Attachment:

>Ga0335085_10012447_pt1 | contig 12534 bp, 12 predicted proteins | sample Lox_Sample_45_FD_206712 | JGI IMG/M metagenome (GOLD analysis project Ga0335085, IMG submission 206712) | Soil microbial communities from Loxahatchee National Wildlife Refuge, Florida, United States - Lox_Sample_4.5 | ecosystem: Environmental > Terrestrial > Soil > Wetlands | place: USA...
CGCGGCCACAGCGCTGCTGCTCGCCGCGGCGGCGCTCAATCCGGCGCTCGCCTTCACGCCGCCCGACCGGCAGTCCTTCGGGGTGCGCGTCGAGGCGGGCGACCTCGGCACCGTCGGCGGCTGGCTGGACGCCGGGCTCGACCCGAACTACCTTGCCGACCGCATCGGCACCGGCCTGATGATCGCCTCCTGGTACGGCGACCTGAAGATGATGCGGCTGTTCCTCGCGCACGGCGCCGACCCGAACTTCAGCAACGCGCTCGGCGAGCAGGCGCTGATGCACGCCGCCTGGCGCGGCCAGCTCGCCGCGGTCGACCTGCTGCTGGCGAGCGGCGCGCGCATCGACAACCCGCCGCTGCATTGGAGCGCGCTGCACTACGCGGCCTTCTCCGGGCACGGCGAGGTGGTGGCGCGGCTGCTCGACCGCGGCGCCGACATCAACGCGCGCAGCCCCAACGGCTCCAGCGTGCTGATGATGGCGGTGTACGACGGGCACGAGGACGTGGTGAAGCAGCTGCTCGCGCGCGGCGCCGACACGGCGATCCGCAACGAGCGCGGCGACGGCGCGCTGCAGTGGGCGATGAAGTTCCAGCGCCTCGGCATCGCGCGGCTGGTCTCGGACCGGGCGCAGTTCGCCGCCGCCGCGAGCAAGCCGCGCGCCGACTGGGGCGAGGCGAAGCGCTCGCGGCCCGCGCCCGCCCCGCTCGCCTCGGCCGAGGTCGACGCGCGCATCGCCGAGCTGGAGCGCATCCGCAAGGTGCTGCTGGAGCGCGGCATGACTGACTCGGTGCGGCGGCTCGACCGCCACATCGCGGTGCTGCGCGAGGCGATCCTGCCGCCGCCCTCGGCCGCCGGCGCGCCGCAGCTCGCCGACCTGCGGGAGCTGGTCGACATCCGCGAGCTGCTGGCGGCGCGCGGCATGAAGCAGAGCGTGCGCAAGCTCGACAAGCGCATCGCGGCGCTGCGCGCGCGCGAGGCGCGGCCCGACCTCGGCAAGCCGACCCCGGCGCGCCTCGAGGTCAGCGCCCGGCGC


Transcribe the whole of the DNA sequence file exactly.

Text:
>Ga0335085_10012447_pt1 | contig 12534 bp, 12 predicted proteins | sample Lox_Sample_45_FD_206712 | JGI IMG/M metagenome (GOLD analysis project Ga0335085, IMG submission 206712) | Soil microbial communities from Loxahatchee National Wildlife Refuge, Florida, United States - Lox_Sample_4.5 | ecosystem: Environmental > Terrestrial > Soil > Wetlands | place: USA...
CGCGGCCACAGCGCTGCTGCTCGCCGCGGCGGCGCTCAATCCGGCGCTCGCCTTCACGCCGCCCGACCGGCAGTCCTTCGGGGTGCGCGTCGAGGCGGGCGACCTCGGCACCGTCGGCGGCTGGCTGGACGCCGGGCTCGACCCGAACTACCTTGCCGACCGCATCGGCACCGGCCTGATGATCGCCTCCTGGTACGGCGACCTGAAGATGATGCGGCTGTTCCTCGCGCACGGCGCCGACCCGAACTTCAGCAACGCGCTCGGCGAGCAGGCGCTGATGCACGCCGCCTGGCGCGGCCAGCTCGCCGCGGTCGACCTGCTGCTGGCGAGCGGCGCGCGCATCGACAACCCGCCGCTGCATTGGAGCGCGCTGCACTACGCGGCCTTCTCCGGGCACGGCGAGGTGGTGGCGCGGCTGCTCGACCGCGGCGCCGACATCAACGCGCGCAGCCCCAACGGCTCCAGCGTGCTGATGATGGCGGTGTACGACGGGCACGAGGACGTGGTGAAGCAGCTGCTCGCGCGCGGCGCCGACACGGCGATCCGCAACGAGCGCGGCGACGGCGCGCTGCAGTGGGCGATGAAGTTCCAGCGCCTCGGCATCGCGCGGCTGGTCTCGGACCGGGCGCAGTTCGCCGCCGCCGCGAGCAAGCCGCGCGCCGACTGGGGCGAGGCGAAGCGCTCGCGGCCCGCGCCCGCCCCGCTCGCCTCGGCCGAGGTCGACGCGCGCATCGCCGAGCTGGAGCGCATCCGCAAGGTGCTGCTGGAGCGCGGCATGACTGACTCGGTGCGGCGGCTCGACCGCCACATCGCGGTGCTGCGCGAGGCGATCCTGCCGCCGCCCTCGGCCGCCGGCGCGCCGCAGCTCGCCGACCTGCGGGAGCTGGTCGACATCCGCGAGCTGCTGGCGGCGCGCGGCATGAAGCAGAGCGTGCGCAAGCTCGACAAGCGCATCGCGGCGCTGCGCGCGCGCGAGGCGCGGCCCGACCTCGGCAAGCCGACCCCGGCGCGCCTCGAGGTCAGCGCCCGGCGC